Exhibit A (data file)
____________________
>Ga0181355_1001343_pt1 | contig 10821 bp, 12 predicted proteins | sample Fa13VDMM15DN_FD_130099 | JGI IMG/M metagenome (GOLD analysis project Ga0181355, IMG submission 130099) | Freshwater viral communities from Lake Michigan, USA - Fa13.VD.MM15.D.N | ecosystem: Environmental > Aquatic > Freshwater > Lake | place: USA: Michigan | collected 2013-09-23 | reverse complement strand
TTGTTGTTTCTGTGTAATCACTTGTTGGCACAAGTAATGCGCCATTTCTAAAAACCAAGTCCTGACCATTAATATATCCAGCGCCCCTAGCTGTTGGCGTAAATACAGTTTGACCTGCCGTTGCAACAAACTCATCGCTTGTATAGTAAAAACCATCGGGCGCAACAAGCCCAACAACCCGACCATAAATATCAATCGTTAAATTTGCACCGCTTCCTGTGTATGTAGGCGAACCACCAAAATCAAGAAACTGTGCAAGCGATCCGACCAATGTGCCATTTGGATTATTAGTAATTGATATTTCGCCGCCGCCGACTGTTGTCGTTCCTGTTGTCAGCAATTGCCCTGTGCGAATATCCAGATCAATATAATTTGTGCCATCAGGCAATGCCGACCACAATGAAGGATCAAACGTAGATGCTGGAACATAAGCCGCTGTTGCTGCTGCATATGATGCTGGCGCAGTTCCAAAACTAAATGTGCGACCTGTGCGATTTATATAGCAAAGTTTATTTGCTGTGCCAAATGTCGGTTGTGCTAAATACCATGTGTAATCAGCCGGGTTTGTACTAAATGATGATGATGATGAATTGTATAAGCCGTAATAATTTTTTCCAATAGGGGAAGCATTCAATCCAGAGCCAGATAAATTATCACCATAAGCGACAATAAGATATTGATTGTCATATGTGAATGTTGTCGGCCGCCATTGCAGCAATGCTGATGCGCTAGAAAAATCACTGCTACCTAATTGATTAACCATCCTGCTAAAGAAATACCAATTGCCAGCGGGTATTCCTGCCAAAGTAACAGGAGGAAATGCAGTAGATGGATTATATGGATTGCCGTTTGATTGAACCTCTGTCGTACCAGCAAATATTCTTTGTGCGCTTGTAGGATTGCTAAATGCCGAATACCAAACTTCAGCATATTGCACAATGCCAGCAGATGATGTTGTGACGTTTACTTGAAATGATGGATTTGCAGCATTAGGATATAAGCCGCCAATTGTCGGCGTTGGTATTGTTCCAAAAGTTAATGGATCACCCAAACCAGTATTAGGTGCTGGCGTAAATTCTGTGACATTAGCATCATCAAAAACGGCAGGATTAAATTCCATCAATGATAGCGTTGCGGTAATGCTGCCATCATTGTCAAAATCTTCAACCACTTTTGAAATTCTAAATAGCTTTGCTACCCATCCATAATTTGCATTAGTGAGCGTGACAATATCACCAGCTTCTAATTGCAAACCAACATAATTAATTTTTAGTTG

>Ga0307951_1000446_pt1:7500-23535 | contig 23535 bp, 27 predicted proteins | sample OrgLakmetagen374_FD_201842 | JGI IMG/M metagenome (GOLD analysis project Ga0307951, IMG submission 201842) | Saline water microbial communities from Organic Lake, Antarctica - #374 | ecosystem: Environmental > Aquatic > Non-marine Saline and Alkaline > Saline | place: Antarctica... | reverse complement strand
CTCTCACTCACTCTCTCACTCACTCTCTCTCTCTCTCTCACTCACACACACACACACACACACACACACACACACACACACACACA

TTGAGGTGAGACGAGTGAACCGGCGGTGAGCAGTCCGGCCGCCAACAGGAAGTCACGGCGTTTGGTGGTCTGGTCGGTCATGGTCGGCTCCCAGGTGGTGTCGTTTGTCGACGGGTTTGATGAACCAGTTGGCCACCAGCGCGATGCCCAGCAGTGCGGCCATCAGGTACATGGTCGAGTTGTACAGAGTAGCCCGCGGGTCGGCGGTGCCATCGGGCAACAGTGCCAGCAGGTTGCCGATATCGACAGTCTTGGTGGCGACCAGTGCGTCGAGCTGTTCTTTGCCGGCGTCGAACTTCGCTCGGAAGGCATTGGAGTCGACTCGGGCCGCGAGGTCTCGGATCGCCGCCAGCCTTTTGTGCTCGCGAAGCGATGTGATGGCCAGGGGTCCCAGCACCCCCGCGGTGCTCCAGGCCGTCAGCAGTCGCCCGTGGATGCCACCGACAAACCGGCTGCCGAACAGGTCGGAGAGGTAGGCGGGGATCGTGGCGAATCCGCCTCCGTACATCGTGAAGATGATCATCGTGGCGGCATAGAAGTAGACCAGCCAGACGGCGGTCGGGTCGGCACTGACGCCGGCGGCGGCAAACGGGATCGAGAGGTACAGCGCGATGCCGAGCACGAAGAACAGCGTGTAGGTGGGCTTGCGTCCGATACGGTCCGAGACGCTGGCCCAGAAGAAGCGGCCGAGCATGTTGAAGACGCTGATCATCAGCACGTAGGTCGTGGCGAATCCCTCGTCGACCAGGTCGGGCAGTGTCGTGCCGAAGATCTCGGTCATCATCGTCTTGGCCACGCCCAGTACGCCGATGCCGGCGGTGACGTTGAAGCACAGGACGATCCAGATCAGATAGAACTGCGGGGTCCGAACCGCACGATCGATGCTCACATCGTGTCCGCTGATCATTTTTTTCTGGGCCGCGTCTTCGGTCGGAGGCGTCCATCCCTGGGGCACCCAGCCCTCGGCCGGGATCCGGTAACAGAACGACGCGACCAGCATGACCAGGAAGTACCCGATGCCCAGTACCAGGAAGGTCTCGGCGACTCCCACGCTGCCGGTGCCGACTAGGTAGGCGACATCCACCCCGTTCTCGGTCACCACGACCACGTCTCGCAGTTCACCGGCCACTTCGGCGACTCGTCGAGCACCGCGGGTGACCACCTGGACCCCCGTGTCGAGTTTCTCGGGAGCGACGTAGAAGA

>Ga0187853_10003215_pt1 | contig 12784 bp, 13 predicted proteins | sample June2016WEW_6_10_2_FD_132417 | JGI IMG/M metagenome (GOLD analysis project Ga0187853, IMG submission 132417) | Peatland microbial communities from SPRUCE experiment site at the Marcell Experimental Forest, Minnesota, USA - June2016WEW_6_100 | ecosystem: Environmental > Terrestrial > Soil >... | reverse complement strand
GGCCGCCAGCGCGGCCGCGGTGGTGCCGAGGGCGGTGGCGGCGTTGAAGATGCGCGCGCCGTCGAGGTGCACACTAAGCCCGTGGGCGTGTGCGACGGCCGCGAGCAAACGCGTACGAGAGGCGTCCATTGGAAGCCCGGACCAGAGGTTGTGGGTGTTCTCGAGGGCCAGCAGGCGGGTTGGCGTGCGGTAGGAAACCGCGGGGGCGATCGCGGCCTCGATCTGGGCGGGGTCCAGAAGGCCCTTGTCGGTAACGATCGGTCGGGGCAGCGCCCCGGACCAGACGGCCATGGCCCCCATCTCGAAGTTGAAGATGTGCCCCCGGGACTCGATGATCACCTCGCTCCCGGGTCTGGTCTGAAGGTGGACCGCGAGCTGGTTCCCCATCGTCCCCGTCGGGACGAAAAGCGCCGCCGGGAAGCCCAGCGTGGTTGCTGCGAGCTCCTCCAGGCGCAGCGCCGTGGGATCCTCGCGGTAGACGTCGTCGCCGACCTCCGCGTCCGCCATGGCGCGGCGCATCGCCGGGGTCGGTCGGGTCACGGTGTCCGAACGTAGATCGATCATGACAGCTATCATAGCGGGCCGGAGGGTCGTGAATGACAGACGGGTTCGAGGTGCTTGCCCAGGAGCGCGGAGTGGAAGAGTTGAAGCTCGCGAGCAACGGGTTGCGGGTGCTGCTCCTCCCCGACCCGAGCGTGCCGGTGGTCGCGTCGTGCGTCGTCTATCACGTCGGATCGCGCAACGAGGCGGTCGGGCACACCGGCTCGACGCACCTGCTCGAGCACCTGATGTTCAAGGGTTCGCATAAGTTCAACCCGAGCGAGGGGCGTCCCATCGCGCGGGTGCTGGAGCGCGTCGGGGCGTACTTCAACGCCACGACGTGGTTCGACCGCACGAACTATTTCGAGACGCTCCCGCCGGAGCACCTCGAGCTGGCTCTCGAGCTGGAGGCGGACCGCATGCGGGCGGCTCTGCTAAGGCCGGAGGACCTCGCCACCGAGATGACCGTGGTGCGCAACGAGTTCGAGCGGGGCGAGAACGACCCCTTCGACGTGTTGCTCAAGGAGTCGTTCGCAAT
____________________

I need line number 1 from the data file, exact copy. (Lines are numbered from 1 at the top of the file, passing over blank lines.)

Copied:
>Ga0181355_1001343_pt1 | contig 10821 bp, 12 predicted proteins | sample Fa13VDMM15DN_FD_130099 | JGI IMG/M metagenome (GOLD analysis project Ga0181355, IMG submission 130099) | Freshwater viral communities from Lake Michigan, USA - Fa13.VD.MM15.D.N | ecosystem: Environmental > Aquatic > Freshwater > Lake | place: USA: Michigan | collected 2013-09-23 | reverse complement strand